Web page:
International Harvester

Binder Notes and Colors

Binder Notes & Colors

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The knotter has only two working parts. It is so simple and the adjustments are not delicate that almost anyone can keep it in working condition. The reason that no delicate adjustments are necessary is that the surface cord holder is unusually large. The surface holds the twine, yet it does not grip it too tightly to prevent the knotter from working properly. In tying a knot the cord holder feeds the twine toward the bill hook. This obviates the danger of breaking the twine.

Binder Thoughts

Binder Thoughts

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from issue:

I particularly enjoyed your “Setting Up A Binder” article in the last Small Farmer’s Journal. I noticed that the Champion binder has an IHC auto-steer tongue truck. I’m wondering if you know when that Champion binder was manufactured. There are many clever designs in the old horse machinery, but I have long admired how that tongue truck turns shorter than the tongue so a team can sidestep around a corner to line up for the next swath. We had one of these tongue trucks installed on a #9 mower back when Dad was still alive and farming. I still have a couple stashed in my windbreak.

International Harvester Fertilizer Distributor

International Harvester Fertilizer Distributor

from issue:

Because of the many varieties and mixtures of fertilizer, it is impossible to give complete tables listing them. It is, however, very easy to determine the distribution of any particular fertilizer by proceeding as follows. Put a cloth, or some large sheets of paper under the machine and turn the main driving wheel 57 times for 7′, 51 times for 8′ and 46 times for 9′ machine. Weigh the amount ejected which will indicate the amount distributed per one-tenth of an acre.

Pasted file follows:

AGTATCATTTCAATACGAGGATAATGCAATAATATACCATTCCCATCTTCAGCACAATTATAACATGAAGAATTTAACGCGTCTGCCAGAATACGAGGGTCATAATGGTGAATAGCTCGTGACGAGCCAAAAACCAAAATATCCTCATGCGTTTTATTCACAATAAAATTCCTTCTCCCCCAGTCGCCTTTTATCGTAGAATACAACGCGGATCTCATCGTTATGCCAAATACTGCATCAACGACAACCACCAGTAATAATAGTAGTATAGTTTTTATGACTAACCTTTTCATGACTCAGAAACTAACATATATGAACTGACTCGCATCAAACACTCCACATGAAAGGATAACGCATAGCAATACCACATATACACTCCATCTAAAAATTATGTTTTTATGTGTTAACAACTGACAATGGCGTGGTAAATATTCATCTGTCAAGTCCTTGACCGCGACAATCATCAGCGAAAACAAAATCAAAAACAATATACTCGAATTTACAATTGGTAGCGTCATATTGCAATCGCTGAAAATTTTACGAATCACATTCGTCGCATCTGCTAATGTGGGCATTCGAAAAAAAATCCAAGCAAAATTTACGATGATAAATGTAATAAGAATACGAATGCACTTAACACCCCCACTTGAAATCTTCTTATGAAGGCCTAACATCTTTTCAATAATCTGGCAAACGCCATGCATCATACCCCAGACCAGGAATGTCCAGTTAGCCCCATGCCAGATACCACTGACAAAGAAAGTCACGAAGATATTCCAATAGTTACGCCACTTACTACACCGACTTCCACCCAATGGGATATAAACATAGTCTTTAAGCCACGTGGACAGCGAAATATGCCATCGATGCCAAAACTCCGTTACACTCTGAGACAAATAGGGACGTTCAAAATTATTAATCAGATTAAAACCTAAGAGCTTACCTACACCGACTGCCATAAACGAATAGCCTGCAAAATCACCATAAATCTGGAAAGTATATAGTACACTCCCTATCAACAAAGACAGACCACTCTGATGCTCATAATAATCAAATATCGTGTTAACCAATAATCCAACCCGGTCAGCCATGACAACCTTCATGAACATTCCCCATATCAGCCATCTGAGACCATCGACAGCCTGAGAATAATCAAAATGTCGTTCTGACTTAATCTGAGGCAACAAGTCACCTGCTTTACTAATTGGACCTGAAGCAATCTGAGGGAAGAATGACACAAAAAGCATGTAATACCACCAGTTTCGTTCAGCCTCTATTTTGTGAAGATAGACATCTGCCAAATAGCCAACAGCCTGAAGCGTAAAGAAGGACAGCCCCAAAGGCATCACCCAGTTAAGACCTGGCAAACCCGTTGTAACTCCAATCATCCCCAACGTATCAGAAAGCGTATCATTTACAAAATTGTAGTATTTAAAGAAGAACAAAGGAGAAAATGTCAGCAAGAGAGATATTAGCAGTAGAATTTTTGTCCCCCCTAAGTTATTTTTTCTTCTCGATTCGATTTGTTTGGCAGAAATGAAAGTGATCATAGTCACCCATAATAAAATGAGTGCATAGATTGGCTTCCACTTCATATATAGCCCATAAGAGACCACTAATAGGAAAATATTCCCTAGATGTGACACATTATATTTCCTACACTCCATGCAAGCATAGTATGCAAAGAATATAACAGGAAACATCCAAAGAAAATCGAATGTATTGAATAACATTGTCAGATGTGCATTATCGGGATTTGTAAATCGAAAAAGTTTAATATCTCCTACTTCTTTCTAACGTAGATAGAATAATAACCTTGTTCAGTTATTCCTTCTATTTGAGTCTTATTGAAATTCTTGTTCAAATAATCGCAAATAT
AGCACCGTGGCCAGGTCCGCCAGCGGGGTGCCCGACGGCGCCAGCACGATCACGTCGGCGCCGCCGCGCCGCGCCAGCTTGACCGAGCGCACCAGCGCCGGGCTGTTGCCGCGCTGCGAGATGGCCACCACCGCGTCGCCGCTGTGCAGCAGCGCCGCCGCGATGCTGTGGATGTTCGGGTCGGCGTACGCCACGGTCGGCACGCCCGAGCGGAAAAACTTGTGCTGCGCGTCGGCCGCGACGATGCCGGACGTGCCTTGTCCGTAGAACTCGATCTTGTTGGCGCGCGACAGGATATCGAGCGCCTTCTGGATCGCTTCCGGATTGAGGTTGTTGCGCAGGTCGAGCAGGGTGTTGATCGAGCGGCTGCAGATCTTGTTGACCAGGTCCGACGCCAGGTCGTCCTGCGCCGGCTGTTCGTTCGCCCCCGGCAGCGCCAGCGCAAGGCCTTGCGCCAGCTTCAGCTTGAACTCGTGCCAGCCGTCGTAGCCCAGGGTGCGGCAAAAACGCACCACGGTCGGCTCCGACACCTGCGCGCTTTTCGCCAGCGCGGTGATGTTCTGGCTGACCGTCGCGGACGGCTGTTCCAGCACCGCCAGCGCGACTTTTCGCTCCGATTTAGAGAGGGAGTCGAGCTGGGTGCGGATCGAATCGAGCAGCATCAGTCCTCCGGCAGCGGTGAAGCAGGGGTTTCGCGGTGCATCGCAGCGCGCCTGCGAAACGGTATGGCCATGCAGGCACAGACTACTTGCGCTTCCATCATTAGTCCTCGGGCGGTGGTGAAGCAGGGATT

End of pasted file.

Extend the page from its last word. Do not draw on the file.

International Harvester History 1919

International Harvester History 1919

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from issue:

There was one event, at least, that occurred in 1831 of which history makes but little mention although it has had a broader and more pronounced bearing upon human life, industry and prosperity than almost any other occurrence in modern history. That event was the demonstration in a Virginia oat field of the world’s first practical reaper – the invention of Cyrus Hall McCormick.

International Manure Spreaders No 1 and No 2

International Manure Spreaders (No. 1 and No. 2)

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from issue:

In order to get the best results both as to spreading manure evenly on the ground and to avoid heavy draft, the machine should be loaded at the forward end of the box first, and continue loading toward the rear until the cylinder is reached, being careful not to force the manure against the cylinder. This will allow the cylinder to start easily and the machine will draw much easier when loaded in this manner, the manure being more easily separated.